Although there are some indications that robotically operated submersibles—essentially towed light and camera platforms—may have been developed for classified military use as early as the late 1960s, this technology did not really become useful until the 1980s. It was a robotic device that first visited the Titanic. But it really took off in the commercial world, where underwater robots were useful for inspecting oil platforms and undersea cables, and performing salvage operations. The technology became even more sophisticated by the 1990s, with improved mobility, visibility (including high definition video), and dexterity. Robotic vehicles have even acquired their own daughter vehicles which can be detached and used to access areas too small for the main craft to reach. Today they can reach a variety of depths, including deeper than the piloted submersibles, but their sophistication is measured not merely by how deep they can go, but the equipment that they carry.

In more recent years, the research community has placed their emphasis on developing autonomous vehicles that require little or no human intervention. One class of vehicles, known as gliders—although not really deep submergence vehicles—do not even require propulsion, instead rising and diving using internal bladders. Although it no longer has the deepest diving vessels—Trieste was retired in the 1980s—the United States leads in this newer technology. However, these are capabilities that in many ways existed in the space field decades before they were developed for undersea research.

In the past decade or so the difference in the ways researchers approach space and undersea exploration has narrowed further, with the development of networks. Early space and undersea science consisted primarily of point observations, taking measurements of a small area for a limited period of time. But now scientists in both environments are more interested in understanding the operation of systems, meaning the complex interaction of various physical phenomena. Earth observation has reached the era when fleets of satellites gather data on oceans, land, and air, and these measurements are combined in sophisticated models. In the past decade NASA has extended this approach to Mars, where a fleet of spacecraft take measurements that combined are greater than the sum of their parts.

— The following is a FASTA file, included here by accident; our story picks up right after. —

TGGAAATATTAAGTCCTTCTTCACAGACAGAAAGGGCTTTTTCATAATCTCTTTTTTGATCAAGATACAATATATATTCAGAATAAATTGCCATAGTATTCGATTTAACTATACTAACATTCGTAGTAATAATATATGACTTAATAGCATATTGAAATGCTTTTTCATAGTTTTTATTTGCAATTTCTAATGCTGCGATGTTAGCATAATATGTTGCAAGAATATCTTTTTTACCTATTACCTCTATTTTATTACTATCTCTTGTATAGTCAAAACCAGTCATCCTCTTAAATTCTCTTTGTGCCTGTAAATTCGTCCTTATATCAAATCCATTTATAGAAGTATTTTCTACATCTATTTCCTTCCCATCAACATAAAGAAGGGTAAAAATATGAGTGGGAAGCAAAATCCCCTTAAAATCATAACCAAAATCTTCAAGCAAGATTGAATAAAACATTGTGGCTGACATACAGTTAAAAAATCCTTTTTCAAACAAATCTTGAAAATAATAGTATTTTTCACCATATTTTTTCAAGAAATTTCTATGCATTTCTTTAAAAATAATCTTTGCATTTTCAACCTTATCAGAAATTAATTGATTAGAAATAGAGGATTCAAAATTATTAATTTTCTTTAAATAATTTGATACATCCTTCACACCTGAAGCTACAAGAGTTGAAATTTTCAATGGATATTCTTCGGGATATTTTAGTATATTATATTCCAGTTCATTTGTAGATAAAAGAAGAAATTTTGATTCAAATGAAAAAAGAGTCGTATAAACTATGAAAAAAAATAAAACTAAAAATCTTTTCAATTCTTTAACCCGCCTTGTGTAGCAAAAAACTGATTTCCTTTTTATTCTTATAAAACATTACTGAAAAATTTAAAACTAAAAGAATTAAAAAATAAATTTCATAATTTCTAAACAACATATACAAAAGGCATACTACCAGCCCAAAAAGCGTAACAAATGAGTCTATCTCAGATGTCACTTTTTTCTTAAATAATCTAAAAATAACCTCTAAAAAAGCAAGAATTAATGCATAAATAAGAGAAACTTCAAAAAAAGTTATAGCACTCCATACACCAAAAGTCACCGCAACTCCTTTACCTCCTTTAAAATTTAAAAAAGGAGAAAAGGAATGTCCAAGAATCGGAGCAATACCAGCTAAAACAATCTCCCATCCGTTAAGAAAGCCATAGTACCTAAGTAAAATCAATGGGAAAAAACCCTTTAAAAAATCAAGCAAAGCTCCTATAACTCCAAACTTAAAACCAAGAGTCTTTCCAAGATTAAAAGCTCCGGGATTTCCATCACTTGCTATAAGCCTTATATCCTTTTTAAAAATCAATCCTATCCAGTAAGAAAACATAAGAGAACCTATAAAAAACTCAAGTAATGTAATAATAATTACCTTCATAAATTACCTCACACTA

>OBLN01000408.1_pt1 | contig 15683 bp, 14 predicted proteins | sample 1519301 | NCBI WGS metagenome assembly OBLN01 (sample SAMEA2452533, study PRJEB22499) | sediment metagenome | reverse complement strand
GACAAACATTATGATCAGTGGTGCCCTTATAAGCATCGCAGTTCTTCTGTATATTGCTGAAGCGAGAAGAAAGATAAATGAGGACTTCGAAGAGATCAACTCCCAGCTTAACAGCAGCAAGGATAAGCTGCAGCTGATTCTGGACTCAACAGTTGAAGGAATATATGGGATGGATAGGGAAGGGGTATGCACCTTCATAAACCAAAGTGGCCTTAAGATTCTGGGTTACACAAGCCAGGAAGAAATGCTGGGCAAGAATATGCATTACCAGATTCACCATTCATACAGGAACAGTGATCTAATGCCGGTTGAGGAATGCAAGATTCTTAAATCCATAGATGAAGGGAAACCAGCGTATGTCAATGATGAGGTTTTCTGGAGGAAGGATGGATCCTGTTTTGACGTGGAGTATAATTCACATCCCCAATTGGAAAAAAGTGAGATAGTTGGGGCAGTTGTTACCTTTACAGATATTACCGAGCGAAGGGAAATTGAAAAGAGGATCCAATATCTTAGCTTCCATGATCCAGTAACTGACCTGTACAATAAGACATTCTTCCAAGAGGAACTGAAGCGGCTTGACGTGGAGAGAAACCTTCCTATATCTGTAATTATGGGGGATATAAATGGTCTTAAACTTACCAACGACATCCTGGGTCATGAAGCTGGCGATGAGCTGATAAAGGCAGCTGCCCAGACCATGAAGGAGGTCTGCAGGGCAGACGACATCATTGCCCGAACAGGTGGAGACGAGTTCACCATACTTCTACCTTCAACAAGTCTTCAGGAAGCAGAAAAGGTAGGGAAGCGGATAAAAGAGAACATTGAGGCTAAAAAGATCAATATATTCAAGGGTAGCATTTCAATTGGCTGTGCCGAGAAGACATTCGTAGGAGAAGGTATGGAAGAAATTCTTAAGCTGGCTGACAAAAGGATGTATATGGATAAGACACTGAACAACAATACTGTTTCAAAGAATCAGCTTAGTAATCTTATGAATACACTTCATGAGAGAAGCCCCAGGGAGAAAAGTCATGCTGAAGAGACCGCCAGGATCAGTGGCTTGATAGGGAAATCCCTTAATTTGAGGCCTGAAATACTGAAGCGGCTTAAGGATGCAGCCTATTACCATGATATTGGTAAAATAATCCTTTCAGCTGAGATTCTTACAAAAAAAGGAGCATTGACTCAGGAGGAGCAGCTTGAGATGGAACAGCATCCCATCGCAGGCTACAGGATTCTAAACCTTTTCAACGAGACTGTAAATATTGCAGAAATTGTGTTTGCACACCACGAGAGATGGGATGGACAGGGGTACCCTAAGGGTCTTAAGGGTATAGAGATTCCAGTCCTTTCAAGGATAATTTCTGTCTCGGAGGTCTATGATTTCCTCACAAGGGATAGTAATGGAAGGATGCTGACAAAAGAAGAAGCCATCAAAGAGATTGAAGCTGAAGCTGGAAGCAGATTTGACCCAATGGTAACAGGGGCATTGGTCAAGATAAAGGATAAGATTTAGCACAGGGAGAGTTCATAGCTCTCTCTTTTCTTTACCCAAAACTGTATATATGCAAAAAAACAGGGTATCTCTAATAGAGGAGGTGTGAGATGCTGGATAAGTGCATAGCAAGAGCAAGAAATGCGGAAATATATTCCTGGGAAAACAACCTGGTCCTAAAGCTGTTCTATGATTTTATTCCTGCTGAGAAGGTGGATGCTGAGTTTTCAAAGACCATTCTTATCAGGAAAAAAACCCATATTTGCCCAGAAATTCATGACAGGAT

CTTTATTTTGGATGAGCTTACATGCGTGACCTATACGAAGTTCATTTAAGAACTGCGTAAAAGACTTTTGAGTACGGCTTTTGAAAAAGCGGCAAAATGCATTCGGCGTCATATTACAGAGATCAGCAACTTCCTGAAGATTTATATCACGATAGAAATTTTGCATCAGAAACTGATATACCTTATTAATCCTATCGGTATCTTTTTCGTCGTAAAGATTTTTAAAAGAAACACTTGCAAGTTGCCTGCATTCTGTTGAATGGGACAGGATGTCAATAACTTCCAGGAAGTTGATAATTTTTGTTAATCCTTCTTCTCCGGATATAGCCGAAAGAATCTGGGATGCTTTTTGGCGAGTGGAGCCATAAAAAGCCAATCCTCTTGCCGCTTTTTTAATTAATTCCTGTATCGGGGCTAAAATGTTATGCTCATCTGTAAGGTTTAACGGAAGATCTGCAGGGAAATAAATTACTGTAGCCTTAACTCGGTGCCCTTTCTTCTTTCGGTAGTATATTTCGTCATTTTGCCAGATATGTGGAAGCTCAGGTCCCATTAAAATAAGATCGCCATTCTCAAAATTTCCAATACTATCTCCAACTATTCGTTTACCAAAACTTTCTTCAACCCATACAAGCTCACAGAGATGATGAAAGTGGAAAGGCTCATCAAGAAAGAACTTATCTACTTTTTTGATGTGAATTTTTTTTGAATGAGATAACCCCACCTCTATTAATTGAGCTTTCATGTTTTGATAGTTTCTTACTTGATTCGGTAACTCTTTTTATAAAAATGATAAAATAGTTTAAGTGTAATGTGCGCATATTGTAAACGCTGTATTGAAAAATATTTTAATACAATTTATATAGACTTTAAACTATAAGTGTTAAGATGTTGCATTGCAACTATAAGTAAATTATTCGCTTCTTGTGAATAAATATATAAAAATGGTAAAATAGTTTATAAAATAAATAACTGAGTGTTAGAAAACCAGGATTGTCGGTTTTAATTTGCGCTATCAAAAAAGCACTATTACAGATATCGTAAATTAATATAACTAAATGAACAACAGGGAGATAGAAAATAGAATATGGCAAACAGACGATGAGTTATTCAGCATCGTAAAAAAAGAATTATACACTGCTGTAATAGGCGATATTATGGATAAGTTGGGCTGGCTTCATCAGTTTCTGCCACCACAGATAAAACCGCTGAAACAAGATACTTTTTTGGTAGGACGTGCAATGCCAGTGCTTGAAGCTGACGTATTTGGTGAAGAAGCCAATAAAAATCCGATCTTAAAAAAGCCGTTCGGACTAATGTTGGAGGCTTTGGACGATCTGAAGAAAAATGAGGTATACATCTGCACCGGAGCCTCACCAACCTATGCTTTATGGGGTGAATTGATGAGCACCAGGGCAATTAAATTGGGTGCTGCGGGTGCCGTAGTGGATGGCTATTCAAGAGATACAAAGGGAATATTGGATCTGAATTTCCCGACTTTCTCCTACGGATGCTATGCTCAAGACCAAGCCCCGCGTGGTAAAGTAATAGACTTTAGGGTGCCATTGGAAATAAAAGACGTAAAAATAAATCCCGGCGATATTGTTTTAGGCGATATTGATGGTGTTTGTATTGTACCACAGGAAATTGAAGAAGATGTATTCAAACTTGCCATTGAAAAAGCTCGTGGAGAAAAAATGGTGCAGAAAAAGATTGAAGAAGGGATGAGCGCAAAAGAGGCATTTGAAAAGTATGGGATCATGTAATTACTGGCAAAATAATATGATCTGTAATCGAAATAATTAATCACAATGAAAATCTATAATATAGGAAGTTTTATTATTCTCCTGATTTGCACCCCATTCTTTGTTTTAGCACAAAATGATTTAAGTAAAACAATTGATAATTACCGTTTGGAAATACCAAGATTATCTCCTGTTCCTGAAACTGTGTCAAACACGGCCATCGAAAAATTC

Undersea exploration has also begun to enter this networked era with the deployment of numerous sensors on the seabed, at mid-ocean depths, and on the surface, with their measurements sent to a processing center where the interaction of various phenomena can be studied. These interactions are far more complex because they include biological factors—scientists want to know how a current or salinity change may affect the plankton supply, which could affect the local whale population or even climate change.

Humans vs. robots/robots vs. humans

There is no simple and satisfying answer for why it took so long for underwater robotic technology to progress. At a time when NASA was landing robots on the Moon and sending them flying past Venus, Mars and Jupiter, underwater robots were virtually nonexistent in the commercial and scientific worlds. Part of the reason for this may have simply been access, or lack of it, to the environments of interest. NASA and the Soviet Union sent robotic spacecraft into deep space because it would have been extremely difficult and expensive to send humans there. Similarly, robots have been employed for Earth observation and other scientific missions because humans are so expensive to launch into space and keep alive. There was also a space race to keep things moving; the technology advanced because it was pushed. Finally, humans were not necessary to oversee the robots except from the ground using the ubiquitous “200 mile screwdriver.” Thus, the raison d’être for launching humans in space was less to have them do something useful than for them to be there—to plant the flag, speak inspiring words, and demonstrate the superiority of their political systems. They could accomplish useful research tasks—and a human is still more capable than a robot where innovation, intelligence, and assessment are involved—but relatively speaking, they just have not been as important for these tasks.